In order to be fully at the service of God and of others, Eugene was convinced of the need of self-discipline. This was one of his ongoing concerns throughout his life. In accordance with the Church’s traditions, he expressed this through fasting during Lent and on a regular basis throughout the year (particularly on Fridays). Similarly, he often speaks about mortifying his body – in other words, doing physical penances to ensure that it was he who controlled his body and not vice versa. We find this theme recurring in all his retreat notes. In the 1818 retreat that we are examining at present we find:
I felt the need of leading a still more mortified life and I ardently desired to do it.
As we have seen above, however, those around him thought that he took the matter to extremes and they tried to moderate his zeal. One of these was Henri Tempier who was Eugene’s spiritual director. While Eugene could brush off his mother and his uncle Fortuné’s fussing, he was unable to do so in the case of Father Tempier because of the vow of mutual obedience that they had made on Holy Thursday 1816.
One thing alone distressed me and that is the fear that it will meet with opposition and my Director will take advantage of the vow of obedience I have made to him to put obstacles to what seems to me evidently God’s will. I cast about seriously for the means to escape the too pressing attentions that charity suggests to some who are overly-afraid I will fall ill once again. I was indignant to have such a fuss made over me while I know full well that I am good for nothing, and that the little good I have done, I have done because God in his goodness was pushing me by the shoulders.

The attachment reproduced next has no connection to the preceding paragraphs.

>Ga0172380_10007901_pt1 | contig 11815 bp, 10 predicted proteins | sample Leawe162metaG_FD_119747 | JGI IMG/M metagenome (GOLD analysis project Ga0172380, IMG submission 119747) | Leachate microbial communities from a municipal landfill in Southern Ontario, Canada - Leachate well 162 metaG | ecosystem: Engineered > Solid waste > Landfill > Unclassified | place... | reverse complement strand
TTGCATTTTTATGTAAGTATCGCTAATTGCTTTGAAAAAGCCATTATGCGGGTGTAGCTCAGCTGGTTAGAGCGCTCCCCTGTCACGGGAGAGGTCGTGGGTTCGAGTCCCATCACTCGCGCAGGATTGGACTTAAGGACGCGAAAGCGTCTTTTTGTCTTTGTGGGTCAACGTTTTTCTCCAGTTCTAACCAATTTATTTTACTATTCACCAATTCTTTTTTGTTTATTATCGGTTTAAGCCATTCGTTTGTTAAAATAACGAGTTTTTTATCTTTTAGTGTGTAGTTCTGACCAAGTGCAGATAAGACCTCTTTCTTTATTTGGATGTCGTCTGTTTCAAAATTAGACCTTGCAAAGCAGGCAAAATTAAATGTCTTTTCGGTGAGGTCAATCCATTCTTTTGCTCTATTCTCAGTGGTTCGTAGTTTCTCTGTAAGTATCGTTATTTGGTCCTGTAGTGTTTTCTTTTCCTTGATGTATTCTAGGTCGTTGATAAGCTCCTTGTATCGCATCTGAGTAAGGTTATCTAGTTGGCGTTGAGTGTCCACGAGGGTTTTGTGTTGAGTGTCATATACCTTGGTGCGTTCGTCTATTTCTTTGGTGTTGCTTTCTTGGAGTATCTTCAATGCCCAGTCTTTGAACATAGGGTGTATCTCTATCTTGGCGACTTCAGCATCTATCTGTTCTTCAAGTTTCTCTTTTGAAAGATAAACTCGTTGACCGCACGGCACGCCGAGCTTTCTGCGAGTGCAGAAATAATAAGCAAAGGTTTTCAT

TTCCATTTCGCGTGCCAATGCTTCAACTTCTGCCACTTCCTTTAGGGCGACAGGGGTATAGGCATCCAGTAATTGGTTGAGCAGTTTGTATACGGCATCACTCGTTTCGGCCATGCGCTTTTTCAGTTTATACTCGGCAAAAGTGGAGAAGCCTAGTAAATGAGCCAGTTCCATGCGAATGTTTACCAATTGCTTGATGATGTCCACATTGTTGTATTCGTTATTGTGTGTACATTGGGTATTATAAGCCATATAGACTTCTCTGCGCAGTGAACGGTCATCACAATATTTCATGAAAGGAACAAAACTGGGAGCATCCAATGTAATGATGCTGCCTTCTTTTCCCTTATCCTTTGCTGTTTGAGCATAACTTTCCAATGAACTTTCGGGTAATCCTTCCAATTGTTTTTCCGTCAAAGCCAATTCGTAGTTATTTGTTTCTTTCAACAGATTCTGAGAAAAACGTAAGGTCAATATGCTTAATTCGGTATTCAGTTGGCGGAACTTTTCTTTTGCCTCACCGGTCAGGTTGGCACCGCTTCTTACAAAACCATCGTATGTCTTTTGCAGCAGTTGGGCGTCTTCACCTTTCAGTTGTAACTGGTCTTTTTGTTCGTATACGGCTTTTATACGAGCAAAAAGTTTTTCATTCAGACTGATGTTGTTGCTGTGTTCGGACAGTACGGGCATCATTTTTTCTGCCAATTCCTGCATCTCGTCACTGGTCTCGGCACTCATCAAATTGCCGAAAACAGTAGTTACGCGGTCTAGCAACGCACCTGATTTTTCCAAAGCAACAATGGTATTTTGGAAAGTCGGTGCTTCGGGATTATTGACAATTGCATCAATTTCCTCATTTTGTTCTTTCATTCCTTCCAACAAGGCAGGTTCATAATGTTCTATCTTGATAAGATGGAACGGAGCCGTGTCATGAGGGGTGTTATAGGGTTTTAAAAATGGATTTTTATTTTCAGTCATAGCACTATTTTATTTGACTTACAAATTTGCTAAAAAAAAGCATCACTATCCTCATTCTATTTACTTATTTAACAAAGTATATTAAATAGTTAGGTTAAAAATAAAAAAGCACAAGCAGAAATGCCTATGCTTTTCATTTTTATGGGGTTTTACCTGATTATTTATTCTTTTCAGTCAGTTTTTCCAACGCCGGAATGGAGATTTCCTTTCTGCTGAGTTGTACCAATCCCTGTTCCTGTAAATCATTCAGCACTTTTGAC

We have many examples of Henri Tempier’s insisting on this vow of obedience – almost always in connection with Eugene’s health and welfare.
Only, since I remark that my health is better since Holy Week, that my chest is not hurting any longer, etc., I will plead with my Director to let me follow the attraction that pulls me strongly to lead a penitential life. I believe it would be to go against the spirit of God to try to resist this any longer, on the pretext that my health needs attention.
Retreat notes, May 1818, O.W. XV, n. 145
“Modern Man is the victim of the very instruments he values most. Every gain in power, every mastery of natural forces, every scientific addition to knowledge, has proved potentially dangerous, because it has not been accompanied by equal gains in self-understanding and self-discipline.” Lewis Mumford (A 20th century sociologist)